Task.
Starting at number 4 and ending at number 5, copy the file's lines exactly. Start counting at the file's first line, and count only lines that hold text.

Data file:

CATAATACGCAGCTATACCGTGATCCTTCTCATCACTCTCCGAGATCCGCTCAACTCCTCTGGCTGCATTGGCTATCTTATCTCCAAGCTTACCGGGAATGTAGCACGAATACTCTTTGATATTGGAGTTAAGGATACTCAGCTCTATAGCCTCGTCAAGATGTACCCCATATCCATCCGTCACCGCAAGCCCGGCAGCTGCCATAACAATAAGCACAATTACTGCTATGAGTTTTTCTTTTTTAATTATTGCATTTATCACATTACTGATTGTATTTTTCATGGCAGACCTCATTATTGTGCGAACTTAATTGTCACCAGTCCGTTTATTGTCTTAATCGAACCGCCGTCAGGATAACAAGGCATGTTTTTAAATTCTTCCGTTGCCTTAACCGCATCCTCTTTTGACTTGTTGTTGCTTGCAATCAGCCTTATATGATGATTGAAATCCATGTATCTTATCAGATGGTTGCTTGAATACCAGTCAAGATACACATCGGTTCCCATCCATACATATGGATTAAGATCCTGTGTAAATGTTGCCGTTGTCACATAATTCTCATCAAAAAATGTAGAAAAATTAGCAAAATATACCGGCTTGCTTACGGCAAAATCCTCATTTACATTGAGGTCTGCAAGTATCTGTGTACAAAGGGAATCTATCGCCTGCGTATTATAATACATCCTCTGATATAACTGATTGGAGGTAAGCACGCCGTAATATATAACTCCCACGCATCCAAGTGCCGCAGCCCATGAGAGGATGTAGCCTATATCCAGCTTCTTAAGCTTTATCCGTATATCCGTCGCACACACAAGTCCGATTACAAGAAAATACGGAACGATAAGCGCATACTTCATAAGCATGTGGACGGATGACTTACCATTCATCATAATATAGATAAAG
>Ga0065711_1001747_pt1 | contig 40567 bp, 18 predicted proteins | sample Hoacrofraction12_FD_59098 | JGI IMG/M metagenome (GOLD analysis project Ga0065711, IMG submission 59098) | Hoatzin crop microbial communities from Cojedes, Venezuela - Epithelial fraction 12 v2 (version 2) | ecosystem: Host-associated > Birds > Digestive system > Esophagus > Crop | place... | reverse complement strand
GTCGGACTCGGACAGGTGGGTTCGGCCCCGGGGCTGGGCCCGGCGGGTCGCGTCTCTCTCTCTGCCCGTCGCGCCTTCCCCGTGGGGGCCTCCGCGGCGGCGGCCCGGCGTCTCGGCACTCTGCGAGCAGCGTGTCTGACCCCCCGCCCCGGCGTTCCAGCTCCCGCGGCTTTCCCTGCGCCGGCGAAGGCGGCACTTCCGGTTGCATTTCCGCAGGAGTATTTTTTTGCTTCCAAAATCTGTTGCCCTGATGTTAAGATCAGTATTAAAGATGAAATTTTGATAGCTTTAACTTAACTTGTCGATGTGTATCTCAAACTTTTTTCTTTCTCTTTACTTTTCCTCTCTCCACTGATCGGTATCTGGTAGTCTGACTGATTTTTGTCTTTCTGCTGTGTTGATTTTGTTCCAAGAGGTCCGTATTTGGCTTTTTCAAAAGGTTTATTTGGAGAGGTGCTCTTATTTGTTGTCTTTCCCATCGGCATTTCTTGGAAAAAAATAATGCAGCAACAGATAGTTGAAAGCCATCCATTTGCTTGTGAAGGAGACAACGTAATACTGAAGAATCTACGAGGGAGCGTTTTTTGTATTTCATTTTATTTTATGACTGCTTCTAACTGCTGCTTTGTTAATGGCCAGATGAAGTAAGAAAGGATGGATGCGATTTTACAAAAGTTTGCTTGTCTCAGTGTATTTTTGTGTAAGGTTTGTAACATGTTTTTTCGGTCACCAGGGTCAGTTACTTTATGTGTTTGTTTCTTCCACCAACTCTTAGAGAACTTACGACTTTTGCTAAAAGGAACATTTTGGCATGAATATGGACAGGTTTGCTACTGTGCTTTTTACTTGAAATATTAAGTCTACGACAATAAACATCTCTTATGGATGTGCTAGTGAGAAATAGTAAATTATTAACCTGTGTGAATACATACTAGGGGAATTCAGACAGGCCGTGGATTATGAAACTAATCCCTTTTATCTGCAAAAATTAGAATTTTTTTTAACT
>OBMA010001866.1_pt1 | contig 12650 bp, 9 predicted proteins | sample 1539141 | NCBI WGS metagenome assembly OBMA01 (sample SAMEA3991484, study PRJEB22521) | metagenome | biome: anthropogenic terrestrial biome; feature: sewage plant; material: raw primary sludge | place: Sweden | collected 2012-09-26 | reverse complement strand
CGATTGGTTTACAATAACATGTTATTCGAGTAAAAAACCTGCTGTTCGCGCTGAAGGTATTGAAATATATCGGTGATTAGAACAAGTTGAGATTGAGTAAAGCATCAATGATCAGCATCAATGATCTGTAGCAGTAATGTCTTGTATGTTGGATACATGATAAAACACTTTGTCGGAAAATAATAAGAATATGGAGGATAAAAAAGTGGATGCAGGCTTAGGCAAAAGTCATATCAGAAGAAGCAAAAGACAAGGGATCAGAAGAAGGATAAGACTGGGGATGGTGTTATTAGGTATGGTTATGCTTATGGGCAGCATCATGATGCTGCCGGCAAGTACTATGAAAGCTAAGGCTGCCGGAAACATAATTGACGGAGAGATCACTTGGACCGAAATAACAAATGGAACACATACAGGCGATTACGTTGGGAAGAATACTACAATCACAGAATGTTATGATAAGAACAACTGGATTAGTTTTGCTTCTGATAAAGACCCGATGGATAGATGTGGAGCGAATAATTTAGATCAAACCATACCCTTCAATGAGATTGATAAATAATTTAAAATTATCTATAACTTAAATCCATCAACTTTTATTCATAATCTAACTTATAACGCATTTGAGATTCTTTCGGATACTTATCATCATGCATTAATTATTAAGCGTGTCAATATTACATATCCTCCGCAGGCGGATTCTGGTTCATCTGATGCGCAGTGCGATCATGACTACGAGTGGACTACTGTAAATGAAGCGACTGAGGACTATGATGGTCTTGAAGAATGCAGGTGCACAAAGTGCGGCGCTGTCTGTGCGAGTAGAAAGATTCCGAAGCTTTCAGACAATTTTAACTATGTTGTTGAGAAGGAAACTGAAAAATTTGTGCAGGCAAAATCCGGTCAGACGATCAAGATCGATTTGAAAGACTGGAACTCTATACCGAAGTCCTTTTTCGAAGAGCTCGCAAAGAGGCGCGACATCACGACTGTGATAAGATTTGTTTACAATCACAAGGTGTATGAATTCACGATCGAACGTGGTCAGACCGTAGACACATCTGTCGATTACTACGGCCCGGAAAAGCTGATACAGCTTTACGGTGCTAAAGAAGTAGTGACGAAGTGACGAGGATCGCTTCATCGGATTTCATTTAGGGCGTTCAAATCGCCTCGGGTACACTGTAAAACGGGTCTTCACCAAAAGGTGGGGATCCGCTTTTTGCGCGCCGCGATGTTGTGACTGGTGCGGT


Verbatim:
>OBMA010001866.1_pt1 | contig 12650 bp, 9 predicted proteins | sample 1539141 | NCBI WGS metagenome assembly OBMA01 (sample SAMEA3991484, study PRJEB22521) | metagenome | biome: anthropogenic terrestrial biome; feature: sewage plant; material: raw primary sludge | place: Sweden | collected 2012-09-26 | reverse complement strand
CGATTGGTTTACAATAACATGTTATTCGAGTAAAAAACCTGCTGTTCGCGCTGAAGGTATTGAAATATATCGGTGATTAGAACAAGTTGAGATTGAGTAAAGCATCAATGATCAGCATCAATGATCTGTAGCAGTAATGTCTTGTATGTTGGATACATGATAAAACACTTTGTCGGAAAATAATAAGAATATGGAGGATAAAAAAGTGGATGCAGGCTTAGGCAAAAGTCATATCAGAAGAAGCAAAAGACAAGGGATCAGAAGAAGGATAAGACTGGGGATGGTGTTATTAGGTATGGTTATGCTTATGGGCAGCATCATGATGCTGCCGGCAAGTACTATGAAAGCTAAGGCTGCCGGAAACATAATTGACGGAGAGATCACTTGGACCGAAATAACAAATGGAACACATACAGGCGATTACGTTGGGAAGAATACTACAATCACAGAATGTTATGATAAGAACAACTGGATTAGTTTTGCTTCTGATAAAGACCCGATGGATAGATGTGGAGCGAATAATTTAGATCAAACCATACCCTTCAATGAGATTGATAAATAATTTAAAATTATCTATAACTTAAATCCATCAACTTTTATTCATAATCTAACTTATAACGCATTTGAGATTCTTTCGGATACTTATCATCATGCATTAATTATTAAGCGTGTCAATATTACATATCCTCCGCAGGCGGATTCTGGTTCATCTGATGCGCAGTGCGATCATGACTACGAGTGGACTACTGTAAATGAAGCGACTGAGGACTATGATGGTCTTGAAGAATGCAGGTGCACAAAGTGCGGCGCTGTCTGTGCGAGTAGAAAGATTCCGAAGCTTTCAGACAATTTTAACTATGTTGTTGAGAAGGAAACTGAAAAATTTGTGCAGGCAAAATCCGGTCAGACGATCAAGATCGATTTGAAAGACTGGAACTCTATACCGAAGTCCTTTTTCGAAGAGCTCGCAAAGAGGCGCGACATCACGACTGTGATAAGATTTGTTTACAATCACAAGGTGTATGAATTCACGATCGAACGTGGTCAGACCGTAGACACATCTGTCGATTACTACGGCCCGGAAAAGCTGATACAGCTTTACGGTGCTAAAGAAGTAGTGACGAAGTGACGAGGATCGCTTCATCGGATTTCATTTAGGGCGTTCAAATCGCCTCGGGTACACTGTAAAACGGGTCTTCACCAAAAGGTGGGGATCCGCTTTTTGCGCGCCGCGATGTTGTGACTGGTGCGGT